At the Alzheimer’s Association International Conference 2014, held July 12-17 in Copenhagen, Denmark, researchers presented more evidence that the risk of dementia is nudging downward in developed countries. The data add to a slew of recent studies that report similar findings (see May 2013 news story). According to results in a U.S. cohort, the incidence of dementia has declined gradually over the past 40 years. In Germany, a similar trend cropped up on a shorter time scale, and dementia appeared to occur over a shorter time period at the end of life.

As with previous reports, researchers attributed this reduction to improved cardiovascular risk factors and higher levels of education in certain countries. In absolute numbers, these incidence declines will be overwhelmed by increases in dementia brought on by population aging and negative health trends such as diabetes, but still, the data might shed light on means of delaying or preventing the disease, they said.

“Worldwide dementia cases will likely grow significantly over the next 40 years, but a number of studies now suggest that the declining risk of dementia in high-income countries has moderated that growth,” said Kenneth Langa, University of Michigan, Ann Arbor. He agreed that education and cardiovascular treatment could be responsible. “Going forward, it will be key to understand how these trends are working in low- and middle-income countries.”

Claudia Satizábal, from the lab of Sudha Seshadri at Boston University School of Medicine, presented new data from the Framingham Heart Study, a longitudinal cohort based in Massachusetts. The researchers became curious when they caught wind of falling dementia rates in other studies. To see if their population showed similar tendencies, they examined cognitively normal participants aged 60 and older starting in the late 1970s. From baseline assessments in four time windows of five years each, Satizábal and colleagues assessed how many people had progressed to dementia five years later. Relative to the first cohort assessed, the second, third, and fourth cohorts (in the '80s, '90s, and 2000s, respectively) had 22, 38, and 44 percent fewer incident cases of dementia. That decrease was stronger for women, and showed up more often in those with at least a high school diploma. Moreover, the mean age of dementia onset rose steadily, from 80 in the earliest time window to 85 in the last. Over the same time period, the researchers observed declines in stroke, blood pressure, cardiovascular disease, and smoking in the studied population.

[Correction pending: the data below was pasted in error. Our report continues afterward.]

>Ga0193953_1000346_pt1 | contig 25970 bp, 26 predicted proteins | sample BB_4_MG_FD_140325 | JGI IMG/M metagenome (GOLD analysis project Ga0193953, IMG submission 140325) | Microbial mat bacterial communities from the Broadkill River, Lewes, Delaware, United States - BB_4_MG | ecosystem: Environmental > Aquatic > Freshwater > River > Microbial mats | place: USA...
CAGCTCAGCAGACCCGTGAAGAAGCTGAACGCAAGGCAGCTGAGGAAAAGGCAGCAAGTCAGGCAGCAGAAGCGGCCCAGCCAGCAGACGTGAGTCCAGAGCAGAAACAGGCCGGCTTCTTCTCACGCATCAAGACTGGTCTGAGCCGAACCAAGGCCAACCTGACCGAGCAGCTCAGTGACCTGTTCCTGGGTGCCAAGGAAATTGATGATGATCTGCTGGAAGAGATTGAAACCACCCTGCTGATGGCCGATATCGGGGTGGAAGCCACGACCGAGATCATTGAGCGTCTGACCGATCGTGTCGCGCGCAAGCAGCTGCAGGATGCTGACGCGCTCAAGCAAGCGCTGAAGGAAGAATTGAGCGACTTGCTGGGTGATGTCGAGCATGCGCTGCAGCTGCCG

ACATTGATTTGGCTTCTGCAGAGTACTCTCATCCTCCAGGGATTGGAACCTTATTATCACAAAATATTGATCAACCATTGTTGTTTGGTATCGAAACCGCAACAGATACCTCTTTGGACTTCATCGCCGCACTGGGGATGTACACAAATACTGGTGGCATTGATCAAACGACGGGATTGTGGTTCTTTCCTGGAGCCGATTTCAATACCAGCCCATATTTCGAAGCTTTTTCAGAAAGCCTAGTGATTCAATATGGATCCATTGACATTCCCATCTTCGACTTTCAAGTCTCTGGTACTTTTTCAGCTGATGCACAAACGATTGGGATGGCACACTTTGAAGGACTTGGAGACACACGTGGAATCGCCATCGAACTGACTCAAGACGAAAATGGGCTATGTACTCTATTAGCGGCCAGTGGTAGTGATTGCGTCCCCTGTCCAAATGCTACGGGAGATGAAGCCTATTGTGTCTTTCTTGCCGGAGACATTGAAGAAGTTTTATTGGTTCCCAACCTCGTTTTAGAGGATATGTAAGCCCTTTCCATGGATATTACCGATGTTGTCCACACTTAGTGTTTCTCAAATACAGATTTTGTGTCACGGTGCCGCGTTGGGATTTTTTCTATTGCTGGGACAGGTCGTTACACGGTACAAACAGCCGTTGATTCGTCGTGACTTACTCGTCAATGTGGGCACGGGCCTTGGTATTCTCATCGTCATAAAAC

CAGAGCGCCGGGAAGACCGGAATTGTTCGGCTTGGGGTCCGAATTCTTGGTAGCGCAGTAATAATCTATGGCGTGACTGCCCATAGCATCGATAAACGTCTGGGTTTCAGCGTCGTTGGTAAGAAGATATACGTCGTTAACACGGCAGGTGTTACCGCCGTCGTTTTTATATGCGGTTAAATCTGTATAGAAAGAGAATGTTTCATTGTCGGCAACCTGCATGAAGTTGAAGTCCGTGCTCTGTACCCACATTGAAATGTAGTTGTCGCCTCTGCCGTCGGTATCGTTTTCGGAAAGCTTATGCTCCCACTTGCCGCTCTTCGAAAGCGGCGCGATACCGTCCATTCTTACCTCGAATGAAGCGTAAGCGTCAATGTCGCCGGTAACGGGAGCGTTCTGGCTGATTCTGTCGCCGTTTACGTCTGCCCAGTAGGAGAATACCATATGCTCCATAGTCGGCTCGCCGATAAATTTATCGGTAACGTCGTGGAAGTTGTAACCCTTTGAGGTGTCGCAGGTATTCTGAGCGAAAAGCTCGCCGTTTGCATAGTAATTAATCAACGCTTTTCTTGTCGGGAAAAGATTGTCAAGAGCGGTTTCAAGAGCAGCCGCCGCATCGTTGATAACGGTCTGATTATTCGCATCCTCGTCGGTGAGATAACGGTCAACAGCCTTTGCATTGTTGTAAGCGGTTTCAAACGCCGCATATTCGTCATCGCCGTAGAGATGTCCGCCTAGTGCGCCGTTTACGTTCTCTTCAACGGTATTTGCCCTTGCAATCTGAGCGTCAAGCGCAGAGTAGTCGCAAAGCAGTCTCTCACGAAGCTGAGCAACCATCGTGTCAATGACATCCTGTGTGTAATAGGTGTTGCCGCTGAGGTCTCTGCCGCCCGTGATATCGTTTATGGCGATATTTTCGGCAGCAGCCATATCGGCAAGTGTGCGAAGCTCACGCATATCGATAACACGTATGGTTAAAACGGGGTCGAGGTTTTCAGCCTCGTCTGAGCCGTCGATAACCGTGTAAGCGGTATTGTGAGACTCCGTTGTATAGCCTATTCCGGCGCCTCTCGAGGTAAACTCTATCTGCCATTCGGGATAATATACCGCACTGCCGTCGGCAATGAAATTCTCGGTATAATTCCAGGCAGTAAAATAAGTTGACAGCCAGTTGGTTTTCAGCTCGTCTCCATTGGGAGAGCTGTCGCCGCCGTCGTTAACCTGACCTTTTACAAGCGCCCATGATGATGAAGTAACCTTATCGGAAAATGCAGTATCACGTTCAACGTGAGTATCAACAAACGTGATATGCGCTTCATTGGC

The Framingham study examined mostly Caucasian people, but Satizábal said upcoming data from other studies will examine whether these trends hold in more ethnically diverse populations. “Dementia projections still hold and are worrisome,” she said at a press conference highlighting her work. “However, our results offer cautious hope that perhaps some dementia cases might be preventable by better management of cardiovascular risk factors and also by making education more available for all.”

Other researchers found much the same over a shorter time frame. Gabriele Doblhammer, German Center for Neurodegenerative Disease, Bonn, presented 2007-2009 data from AOK, the largest public health insurance provider in Germany. Using 2009 values as a reference and looking back in time, Doblhammer found that the prevalence of dementia in people aged 75-84 had been 2 and 4 percent higher in 2008 and 2007, respectively. This suggested a gradual decline in prevalence, the proportion of cases in a given age bracket each year. This effect, too, was strongest for women. The number of new dementia cases, i.e., the incidence, also dropped—2007 levels exceeded 2009 levels by 11 percent.

At the same time, mortality increased in people with dementia, especially women. That is actually good news, Doblhammer said, because it implies that new dementia cases are diagnosed at progressively older ages, and people spend less time with the disease. “This suggests that healthy life expectancy expanded, while the time with dementia became shorter,” said Doblhammer. She added that although the data contain no reasons for the shift, she also suspects education and cardiovascular risk factors.

Martin Prince, Kings College London, U.K., called the findings good news. “Incidence is happening later in life, closer to the time of natural death, therefore survival is shorter and we have compression of the time spent with dementia,” he said. However, trends look different in developing countries. Prince emphasized published data from China, where rising obesity, diabetes, and smoking is expected to compound huge increases in dementia brought on by shifting demographics (see Jun 2013 news story on Yang et al., 2013). “Population aging is happening much more rapidly in low- and middle-income countries,” he said. Therefore, health trends there will dominate global dementia levels.

Neil Buckholtz, National Institute on Aging, Bethesda, Maryland, pointed out that health gains in developed countries are likely to be undermined by rising rates of obesity and diabetes. “I’m not sure which trend will prevail,” he said. Population aging will still lead to many more cases of dementia, and they will be accompanied by a staggering price tag. “It’s hard to imagine how countries are going to deal with these costs,” Buckholtz said.—Gwyneth Dickey Zakaib

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References

News Citations

  1. Dementia Incidence Said to Drop as Public Health Improves
  2. Prevalence of Dementia, AD, in China Eclipses Predictions

Paper Citations

  1. . Rapid health transition in China, 1990-2010: findings from the Global Burden of Disease Study 2010. Lancet. 2013 Jun 8;381(9882):1987-2015. PubMed.

Further Reading